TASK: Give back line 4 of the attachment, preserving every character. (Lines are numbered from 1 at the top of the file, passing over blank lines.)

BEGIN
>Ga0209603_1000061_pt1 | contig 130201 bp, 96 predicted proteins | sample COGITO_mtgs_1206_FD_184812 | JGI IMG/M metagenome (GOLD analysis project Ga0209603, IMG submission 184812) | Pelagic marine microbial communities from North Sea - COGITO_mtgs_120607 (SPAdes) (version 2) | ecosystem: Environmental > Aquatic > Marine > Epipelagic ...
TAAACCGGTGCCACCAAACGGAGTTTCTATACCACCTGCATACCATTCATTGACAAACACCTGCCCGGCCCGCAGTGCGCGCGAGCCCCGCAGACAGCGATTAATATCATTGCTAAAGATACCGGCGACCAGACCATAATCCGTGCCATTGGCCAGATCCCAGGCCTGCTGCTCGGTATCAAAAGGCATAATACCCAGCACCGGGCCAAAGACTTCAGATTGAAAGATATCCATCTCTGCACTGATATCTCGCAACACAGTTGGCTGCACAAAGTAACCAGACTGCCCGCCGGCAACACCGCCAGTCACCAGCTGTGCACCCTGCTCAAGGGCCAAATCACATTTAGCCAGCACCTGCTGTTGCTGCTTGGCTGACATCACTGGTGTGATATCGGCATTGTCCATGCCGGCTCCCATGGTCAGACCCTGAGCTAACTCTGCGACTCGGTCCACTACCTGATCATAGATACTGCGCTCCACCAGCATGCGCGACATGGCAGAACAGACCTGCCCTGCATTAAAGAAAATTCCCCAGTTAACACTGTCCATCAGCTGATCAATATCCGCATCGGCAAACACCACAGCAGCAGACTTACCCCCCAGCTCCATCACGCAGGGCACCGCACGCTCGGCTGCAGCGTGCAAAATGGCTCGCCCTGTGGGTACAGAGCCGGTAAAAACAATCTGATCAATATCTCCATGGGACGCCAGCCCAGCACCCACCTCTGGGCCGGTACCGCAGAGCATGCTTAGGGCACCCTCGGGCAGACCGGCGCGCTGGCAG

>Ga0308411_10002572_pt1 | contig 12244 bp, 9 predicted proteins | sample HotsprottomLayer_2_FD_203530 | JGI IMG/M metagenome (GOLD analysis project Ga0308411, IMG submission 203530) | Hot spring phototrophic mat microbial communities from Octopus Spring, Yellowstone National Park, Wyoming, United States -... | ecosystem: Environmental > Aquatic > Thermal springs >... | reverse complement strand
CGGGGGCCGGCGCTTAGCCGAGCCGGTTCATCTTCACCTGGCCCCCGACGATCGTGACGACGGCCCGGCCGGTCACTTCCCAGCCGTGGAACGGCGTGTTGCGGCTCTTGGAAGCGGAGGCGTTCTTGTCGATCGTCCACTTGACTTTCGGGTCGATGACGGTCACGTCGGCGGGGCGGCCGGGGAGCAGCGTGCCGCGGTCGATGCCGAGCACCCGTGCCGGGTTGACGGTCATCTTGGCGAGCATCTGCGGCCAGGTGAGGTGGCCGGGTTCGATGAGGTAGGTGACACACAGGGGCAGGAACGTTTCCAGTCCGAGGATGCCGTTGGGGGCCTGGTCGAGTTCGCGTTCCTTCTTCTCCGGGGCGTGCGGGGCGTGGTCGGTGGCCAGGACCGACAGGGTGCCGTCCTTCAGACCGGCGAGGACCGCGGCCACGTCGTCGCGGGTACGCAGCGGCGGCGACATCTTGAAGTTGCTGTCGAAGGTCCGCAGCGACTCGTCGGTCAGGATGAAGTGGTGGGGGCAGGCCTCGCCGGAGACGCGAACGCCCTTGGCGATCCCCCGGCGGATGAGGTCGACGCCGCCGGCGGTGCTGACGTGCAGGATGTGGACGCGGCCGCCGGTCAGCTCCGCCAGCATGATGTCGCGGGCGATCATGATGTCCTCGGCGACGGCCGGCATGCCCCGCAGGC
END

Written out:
CGGGGGCCGGCGCTTAGCCGAGCCGGTTCATCTTCACCTGGCCCCCGACGATCGTGACGACGGCCCGGCCGGTCACTTCCCAGCCGTGGAACGGCGTGTTGCGGCTCTTGGAAGCGGAGGCGTTCTTGTCGATCGTCCACTTGACTTTCGGGTCGATGACGGTCACGTCGGCGGGGCGGCCGGGGAGCAGCGTGCCGCGGTCGATGCCGAGCACCCGTGCCGGGTTGACGGTCATCTTGGCGAGCATCTGCGGCCAGGTGAGGTGGCCGGGTTCGATGAGGTAGGTGACACACAGGGGCAGGAACGTTTCCAGTCCGAGGATGCCGTTGGGGGCCTGGTCGAGTTCGCGTTCCTTCTTCTCCGGGGCGTGCGGGGCGTGGTCGGTGGCCAGGACCGACAGGGTGCCGTCCTTCAGACCGGCGAGGACCGCGGCCACGTCGTCGCGGGTACGCAGCGGCGGCGACATCTTGAAGTTGCTGTCGAAGGTCCGCAGCGACTCGTCGGTCAGGATGAAGTGGTGGGGGCAGGCCTCGCCGGAGACGCGAACGCCCTTGGCGATCCCCCGGCGGATGAGGTCGACGCCGCCGGCGGTGCTGACGTGCAGGATGTGGACGCGGCCGCCGGTCAGCTCCGCCAGCATGATGTCGCGGGCGATCATGATGTCCTCGGCGACGGCCGGCATGCCCCGCAGGC